Last school year, school nurses saw a total of 40,868 students through office visits, sending 2,555 students home. “We keep your kids in school, and we hopefully keep them in the classroom,” lead nurse Tasha Borgfield said.

Maxwell added that the nurses have put in a lot of extra work over the past two years due to COVID-19. “A big part of the reason we were able to have our doors open with all of this began is because of these amazing nurses,” she said.

• The board approved an evaluation of the family and consumer sciences program, which teaches students life skills and prepares students for careers in food and nutrition, housing and interior design, fashion, child development and teaching.

Five instructors teach these courses at the high school, junior high and middle school – with 537 middle school students taking quarter-long classes, 306 junior high students taking semester long classes and 737 high school students taking semester-long classes. The program also includes the FCCLA (Family Career & Community Leaders of America) student organization.

“They are very popular classes and we are really going to have to scrutinize staffing because right now we are not able to meet all the demands for these course offerings,” Lacy said.

Over the past five years, the number of students enrolled in family and consumer science classes has increased from 1275 to 1580. The number of students requesting these classes has also continued to rise steadily, with the high school needing 18 additional class sections to accommodate the approximate 980 students who would like to take these courses next year.

• The board approved bids for various food products. Prairie Farms won the bid for milk and dairy products, Bimbo Bakeries won the bid for bread products and Goldstar won the bid for grocery items.

• The board approved meal prices for summer school, as the free school meal program is scheduled to end after the current school year. Elementary school lunch meals will cost $2.80, secondary school lunch meals will cost $3.05, elementary school breakfast meals will cost $1.75 and secondary school breakfast meals will cost $2.

• Orchard Drive Elementary School special education teachers spoke about changes they made over the past year. Before this school year, special education students spent an average of 35% of their day outside of the general education classroom.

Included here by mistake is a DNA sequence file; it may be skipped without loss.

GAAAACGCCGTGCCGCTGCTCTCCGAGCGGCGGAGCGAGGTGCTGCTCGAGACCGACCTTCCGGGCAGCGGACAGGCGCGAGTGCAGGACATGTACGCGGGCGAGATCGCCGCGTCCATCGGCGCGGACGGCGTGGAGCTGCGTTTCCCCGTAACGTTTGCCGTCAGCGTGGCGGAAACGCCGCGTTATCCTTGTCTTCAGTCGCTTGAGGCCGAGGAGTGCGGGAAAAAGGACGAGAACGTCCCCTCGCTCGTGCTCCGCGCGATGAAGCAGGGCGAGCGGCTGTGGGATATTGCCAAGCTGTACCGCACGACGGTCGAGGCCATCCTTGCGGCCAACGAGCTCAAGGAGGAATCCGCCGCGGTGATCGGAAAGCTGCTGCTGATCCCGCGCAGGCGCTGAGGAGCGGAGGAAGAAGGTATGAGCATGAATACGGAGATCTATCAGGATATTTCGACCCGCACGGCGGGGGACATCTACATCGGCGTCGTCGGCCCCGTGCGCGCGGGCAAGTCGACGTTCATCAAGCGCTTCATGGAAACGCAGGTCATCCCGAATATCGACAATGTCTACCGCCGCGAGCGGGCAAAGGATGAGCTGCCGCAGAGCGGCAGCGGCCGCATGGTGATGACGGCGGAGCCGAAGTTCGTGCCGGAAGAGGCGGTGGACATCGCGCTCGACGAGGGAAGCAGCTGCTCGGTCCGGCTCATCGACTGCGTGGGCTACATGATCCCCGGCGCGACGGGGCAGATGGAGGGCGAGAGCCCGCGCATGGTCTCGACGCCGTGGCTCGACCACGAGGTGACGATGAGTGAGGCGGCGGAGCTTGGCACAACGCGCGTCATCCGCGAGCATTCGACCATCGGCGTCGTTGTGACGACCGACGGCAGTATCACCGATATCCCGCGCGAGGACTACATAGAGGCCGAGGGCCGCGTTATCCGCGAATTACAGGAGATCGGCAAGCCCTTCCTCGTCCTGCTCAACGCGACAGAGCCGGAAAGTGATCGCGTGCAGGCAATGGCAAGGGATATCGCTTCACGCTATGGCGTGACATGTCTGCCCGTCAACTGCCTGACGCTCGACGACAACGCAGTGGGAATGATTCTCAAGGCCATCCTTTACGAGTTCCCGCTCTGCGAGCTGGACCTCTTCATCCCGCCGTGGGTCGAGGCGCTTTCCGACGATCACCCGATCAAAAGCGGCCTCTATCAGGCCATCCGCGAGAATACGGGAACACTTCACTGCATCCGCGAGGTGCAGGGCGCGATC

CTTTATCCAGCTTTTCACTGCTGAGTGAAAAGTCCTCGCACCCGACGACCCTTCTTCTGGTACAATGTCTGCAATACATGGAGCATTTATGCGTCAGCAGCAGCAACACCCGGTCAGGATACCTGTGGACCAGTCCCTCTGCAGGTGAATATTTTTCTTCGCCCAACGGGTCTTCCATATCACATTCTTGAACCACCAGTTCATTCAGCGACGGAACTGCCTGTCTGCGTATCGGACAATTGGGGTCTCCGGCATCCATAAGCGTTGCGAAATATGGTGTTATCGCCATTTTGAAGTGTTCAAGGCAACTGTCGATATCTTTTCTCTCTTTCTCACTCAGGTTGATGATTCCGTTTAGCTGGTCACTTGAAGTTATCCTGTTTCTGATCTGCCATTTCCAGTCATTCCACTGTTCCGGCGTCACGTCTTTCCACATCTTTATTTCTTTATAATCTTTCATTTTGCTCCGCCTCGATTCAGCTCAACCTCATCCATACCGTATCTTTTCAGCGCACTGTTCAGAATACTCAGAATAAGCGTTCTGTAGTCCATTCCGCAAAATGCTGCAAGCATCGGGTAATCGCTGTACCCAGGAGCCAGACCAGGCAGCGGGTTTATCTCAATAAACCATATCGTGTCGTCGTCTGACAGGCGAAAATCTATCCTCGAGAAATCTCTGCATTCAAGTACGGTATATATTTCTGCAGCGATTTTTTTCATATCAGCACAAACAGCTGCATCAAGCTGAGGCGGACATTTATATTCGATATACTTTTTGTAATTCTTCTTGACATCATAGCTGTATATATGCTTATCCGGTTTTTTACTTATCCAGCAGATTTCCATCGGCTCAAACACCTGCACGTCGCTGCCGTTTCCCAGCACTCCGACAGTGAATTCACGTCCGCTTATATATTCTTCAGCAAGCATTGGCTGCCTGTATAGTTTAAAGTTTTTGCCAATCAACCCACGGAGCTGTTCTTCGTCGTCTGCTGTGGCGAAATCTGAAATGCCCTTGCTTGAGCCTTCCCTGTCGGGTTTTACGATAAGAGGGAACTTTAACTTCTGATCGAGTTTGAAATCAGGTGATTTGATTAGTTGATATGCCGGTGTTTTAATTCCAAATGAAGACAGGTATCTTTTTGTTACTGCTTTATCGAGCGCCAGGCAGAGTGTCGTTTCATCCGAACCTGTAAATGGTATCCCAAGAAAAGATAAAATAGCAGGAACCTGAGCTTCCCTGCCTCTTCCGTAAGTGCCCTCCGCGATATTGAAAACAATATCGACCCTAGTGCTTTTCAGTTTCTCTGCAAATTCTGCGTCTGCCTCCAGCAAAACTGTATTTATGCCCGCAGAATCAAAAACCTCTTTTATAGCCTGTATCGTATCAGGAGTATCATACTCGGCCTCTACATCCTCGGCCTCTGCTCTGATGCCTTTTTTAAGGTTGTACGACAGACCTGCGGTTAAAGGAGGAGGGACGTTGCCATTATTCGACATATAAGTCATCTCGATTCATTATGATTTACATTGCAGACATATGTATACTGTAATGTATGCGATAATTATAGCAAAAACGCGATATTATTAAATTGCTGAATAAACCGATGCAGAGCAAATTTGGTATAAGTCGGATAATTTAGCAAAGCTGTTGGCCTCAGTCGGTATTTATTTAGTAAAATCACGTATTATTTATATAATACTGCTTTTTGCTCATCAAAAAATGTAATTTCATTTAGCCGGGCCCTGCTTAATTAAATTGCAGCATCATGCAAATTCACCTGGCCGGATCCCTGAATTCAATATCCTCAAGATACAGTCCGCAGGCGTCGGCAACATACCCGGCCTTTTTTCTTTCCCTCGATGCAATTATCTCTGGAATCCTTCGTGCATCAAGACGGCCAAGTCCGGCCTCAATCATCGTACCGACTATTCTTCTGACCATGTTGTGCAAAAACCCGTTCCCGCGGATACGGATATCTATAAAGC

The special education department was able to listen to guest speaker Ken Williams last summer, who spoke about the importance of every student having the same goal of meeting the standards of each grade level.

Orchard Drive special education teachers changed their approach this year, joining their students in the general education classrooms and assisting them as they received their general education. This year, special education students were only taken out of the classroom eight percent of the school day. This helped the students not miss as much of the general education curriculum as before, while still receiving the help they need.

Last year, special education students at Orchard had an average growth of 65% in ELA and 83% in math. This year, the students grew 213% in ELA and grew 117% in math.

• High School ELA teacher Abigail Beckwith spoke about the high school students who have won various writing contests, including Southeast Missouri State University’s writing contest, the Shawnee Community College’s writing contest and the Missouri State Poetry Society Contest.

“Each year that we have been in the Missouri State Poetry Society contest, our students have won the top prize – which means the best in the State of Missouri,” Beckwith said. “With that honor, their work is sent on into the national contest.”

Beckwith added that the students who won in the Shawnee Community College competition won up to $100 for their work.

Jay Forness covers education, county government and community events for The Cash-Book Journal. He graduated from Southeast Missouri State University with a degree in multimedia journalism and has lived in Jackson for the past five years. He can be reached at